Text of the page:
Track coach Alberto Salazar gets 4-year ban for doping violations 

High-profile athletics coach Alberto Salazar and Jeffrey Brown receive 4-year ban by U.S. Anti-Doping Agency 

By Sven Busch ·

Renown track coach Alberto Salazar has received a four-year ban by the U.S. Anti-Doping Agency (USADA) for doping violations.

USADA announced on Monday Salazar is being sanctioned "for orchestrating and facilitating prohibited doping conduct while acting as head coach of the Nike Oregon Project (NOP)" which is a training camp set up to develop athletes.

Endocrinologist Jeffrey Brown was also banned. He worked as a consultant for the NOP.

"I am shocked by the outcome today," Salazar said on the NOP website. "I have always ensured the WADA code is strictly followed. The Oregon Project has never and will never permit doping."

"I will appeal and and look forward to this unfair and protracted process reaching the conclusion I know to be true."

In its statement USADA said, an arbitration panel found that Salazar and Brown "trafficked testosterone, administered a prohibited IV infusion, and engaged in tampering to attempt to prevent relevant information about their conduct from being learned by USADA".

Salazar has denied any wrongdoing.

The 61-year-old trained four-time Olympic champion Mo Farah and 2012 Olympic silver medallist Galen Rupp. Both have denied any involvement in doping.

Farah stopped working with Salazar in 2017.

"I'm relieved that USADA has, after four years, completed their investigation into Alberto Salazar," Farah said in a statement on Tuesday. "I left the Nike Oregon Project in 2017 but I've always said, I have no tolerance for anyone who breaks the rules or crosses a line;. A ruling has been made and I'm glad there has finally been a conclusion.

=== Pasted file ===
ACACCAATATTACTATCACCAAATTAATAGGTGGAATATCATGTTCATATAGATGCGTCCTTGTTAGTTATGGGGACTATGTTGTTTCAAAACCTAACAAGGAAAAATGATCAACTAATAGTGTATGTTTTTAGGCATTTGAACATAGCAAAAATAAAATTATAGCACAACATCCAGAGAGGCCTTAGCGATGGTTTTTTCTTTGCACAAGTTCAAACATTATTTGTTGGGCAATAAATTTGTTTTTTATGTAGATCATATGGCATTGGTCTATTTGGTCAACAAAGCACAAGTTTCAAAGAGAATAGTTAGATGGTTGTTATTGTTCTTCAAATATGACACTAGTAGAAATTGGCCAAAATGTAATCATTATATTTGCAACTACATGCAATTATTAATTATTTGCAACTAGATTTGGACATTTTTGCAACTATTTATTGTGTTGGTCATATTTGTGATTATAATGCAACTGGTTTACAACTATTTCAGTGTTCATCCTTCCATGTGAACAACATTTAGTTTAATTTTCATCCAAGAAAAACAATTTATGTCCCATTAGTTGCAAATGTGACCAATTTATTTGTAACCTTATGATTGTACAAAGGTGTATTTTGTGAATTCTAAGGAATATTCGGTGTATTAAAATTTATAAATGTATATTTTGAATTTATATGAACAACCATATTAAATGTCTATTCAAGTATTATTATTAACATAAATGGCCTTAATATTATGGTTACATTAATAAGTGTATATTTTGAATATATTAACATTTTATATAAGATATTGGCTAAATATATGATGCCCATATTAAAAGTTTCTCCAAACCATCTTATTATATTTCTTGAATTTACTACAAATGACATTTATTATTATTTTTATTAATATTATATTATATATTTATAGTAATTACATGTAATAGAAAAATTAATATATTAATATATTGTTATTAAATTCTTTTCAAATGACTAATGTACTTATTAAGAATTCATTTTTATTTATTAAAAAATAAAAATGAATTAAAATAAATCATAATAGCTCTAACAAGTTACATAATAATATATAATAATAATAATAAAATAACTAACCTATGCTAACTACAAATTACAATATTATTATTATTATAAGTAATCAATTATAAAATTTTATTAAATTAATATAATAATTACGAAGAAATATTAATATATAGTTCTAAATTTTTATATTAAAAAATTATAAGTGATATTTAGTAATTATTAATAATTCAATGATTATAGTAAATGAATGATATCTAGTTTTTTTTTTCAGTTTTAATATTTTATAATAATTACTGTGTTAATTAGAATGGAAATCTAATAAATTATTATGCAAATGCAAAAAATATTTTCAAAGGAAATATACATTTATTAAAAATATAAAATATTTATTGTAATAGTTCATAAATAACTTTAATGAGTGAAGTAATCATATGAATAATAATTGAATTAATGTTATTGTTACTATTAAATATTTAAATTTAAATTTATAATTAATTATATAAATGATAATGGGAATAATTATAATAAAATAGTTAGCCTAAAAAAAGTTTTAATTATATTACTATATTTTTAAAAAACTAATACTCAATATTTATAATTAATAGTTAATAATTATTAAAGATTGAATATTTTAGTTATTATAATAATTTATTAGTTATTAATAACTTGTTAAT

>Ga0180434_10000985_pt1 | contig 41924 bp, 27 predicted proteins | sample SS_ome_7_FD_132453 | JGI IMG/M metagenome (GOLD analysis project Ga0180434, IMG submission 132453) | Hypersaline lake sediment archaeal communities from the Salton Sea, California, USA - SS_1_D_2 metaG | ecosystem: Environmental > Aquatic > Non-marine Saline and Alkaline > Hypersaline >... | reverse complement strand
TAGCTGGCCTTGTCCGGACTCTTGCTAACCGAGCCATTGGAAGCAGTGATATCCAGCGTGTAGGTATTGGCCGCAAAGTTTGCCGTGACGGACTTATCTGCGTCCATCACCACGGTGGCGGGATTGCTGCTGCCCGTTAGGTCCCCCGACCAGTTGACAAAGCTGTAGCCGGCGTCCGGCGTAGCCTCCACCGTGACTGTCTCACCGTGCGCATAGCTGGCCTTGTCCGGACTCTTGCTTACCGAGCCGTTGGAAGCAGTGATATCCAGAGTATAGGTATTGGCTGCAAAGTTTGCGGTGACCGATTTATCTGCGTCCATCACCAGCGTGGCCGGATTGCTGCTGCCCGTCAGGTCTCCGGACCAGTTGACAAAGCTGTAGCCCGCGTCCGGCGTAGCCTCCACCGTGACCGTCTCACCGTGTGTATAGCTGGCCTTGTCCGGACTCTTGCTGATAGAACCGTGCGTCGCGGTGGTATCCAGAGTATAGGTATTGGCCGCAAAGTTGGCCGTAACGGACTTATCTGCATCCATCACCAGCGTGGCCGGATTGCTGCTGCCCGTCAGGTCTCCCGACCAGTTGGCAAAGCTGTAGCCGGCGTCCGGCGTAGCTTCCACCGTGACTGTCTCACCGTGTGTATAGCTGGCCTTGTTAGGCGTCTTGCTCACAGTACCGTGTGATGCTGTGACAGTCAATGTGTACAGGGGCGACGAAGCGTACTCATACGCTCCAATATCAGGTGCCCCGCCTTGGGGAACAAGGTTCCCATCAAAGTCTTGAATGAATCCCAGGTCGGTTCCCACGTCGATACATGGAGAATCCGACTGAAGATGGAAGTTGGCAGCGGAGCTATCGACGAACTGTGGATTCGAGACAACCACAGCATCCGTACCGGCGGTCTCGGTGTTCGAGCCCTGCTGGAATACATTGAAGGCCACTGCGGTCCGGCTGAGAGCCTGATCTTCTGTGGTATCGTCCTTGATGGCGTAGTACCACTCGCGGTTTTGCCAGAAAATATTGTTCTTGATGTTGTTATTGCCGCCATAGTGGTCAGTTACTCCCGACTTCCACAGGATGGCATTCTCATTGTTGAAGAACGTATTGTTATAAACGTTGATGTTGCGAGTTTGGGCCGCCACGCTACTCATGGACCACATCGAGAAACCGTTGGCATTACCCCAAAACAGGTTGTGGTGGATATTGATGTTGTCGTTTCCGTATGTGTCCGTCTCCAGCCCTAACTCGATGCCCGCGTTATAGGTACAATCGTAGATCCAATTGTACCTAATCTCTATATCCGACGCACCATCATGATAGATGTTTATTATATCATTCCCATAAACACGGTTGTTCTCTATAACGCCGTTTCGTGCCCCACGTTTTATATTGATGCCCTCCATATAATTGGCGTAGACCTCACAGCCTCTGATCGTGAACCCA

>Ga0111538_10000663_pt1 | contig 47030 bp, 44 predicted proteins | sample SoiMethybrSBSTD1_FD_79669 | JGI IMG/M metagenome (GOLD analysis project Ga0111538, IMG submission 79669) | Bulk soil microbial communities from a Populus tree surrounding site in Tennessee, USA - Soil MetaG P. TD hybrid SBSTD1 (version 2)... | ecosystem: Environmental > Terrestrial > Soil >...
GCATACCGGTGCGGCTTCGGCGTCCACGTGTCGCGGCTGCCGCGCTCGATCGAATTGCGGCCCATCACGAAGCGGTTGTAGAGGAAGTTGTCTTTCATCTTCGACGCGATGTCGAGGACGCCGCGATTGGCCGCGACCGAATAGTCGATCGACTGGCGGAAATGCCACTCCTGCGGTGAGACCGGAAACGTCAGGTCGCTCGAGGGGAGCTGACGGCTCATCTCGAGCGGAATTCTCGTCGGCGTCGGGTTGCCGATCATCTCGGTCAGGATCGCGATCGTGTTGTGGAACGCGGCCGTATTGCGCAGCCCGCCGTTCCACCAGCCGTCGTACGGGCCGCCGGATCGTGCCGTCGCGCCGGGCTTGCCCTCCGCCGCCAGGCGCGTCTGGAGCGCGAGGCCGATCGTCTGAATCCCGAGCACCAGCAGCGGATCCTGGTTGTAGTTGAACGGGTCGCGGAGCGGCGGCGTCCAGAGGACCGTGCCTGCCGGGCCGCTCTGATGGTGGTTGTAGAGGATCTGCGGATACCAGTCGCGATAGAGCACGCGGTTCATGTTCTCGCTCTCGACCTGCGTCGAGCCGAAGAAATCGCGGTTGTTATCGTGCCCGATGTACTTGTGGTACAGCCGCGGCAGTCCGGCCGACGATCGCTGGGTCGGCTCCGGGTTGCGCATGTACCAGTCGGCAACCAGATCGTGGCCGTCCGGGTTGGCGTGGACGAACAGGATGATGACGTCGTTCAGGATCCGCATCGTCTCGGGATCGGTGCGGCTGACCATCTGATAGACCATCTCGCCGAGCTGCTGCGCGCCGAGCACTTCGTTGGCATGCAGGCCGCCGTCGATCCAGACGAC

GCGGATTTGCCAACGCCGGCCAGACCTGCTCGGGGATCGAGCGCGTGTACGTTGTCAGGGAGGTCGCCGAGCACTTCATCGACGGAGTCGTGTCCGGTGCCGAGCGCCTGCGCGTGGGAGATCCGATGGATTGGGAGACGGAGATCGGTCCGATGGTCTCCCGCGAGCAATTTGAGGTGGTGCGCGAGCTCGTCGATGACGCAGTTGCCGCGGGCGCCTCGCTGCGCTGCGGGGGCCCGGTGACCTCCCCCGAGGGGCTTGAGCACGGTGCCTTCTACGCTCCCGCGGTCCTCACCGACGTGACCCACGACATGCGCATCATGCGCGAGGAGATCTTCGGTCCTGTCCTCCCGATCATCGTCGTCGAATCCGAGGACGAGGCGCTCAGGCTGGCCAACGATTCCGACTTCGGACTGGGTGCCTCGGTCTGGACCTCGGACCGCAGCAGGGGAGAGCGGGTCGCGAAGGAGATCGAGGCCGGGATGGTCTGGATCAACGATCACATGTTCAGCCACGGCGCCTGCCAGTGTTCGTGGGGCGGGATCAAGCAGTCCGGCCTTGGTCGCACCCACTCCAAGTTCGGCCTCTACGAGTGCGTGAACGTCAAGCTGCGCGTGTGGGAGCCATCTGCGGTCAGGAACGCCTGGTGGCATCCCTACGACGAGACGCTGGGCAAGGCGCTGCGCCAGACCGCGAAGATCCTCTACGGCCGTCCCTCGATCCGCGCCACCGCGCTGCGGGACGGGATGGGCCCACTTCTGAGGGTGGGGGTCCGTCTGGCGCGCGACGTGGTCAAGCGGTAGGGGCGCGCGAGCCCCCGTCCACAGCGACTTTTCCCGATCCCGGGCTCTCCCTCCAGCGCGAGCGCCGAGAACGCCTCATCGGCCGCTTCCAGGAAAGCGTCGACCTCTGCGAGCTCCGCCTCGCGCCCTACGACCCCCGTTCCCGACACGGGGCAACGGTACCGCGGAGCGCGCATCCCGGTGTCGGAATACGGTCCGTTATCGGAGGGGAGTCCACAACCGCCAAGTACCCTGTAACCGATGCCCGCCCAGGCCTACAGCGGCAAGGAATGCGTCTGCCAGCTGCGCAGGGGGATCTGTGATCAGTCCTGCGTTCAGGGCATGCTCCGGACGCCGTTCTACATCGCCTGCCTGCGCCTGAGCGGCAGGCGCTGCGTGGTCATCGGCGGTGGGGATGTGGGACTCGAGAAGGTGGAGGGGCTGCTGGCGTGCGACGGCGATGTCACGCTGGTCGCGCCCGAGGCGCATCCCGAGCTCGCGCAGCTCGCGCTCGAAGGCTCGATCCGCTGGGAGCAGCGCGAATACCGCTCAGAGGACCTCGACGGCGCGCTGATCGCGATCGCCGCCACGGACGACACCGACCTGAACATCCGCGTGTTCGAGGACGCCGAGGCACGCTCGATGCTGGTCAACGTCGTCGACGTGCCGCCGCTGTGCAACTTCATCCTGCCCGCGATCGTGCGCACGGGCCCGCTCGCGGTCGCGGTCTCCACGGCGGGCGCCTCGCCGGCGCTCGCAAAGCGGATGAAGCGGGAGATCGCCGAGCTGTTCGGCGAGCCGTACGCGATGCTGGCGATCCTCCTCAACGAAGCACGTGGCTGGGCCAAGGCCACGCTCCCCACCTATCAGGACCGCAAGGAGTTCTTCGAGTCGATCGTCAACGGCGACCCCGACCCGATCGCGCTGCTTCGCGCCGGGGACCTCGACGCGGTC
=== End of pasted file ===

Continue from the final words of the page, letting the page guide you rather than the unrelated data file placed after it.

Four-year investigation

USADA's announcement marked the end of a four-year investigation in which the organisation interviewed 30 witnesses and analysed more than 2,000 exhibits and nearly 5,800 pages of transcript.

In the news release no athletes were cited for wrongdoing.

"The athletes in these cases found the courage to speak out and ultimately exposed the truth," said USADA's Chief Executive Officer Travis T. Tygart.

"While acting in connection with the Nike Oregon Project, Mr. Salazar and Dr. Brown demonstrated that winning was more important than the health and wellbeing of the athletes they were sworn to protect."

In a response to the suspension, Salazar criticised "my athletes and I endured unjust, unehtical and highly damaging treatment from USADA".

"This is demonstrated by the misleading statement released by Travis Tygart stating that we put winning ahead of athlete safety."

Salazar has won the New York City Marathon three times and the Boston Marathon once. He was involved with the Nike Oregon Project from its beginning in 2001.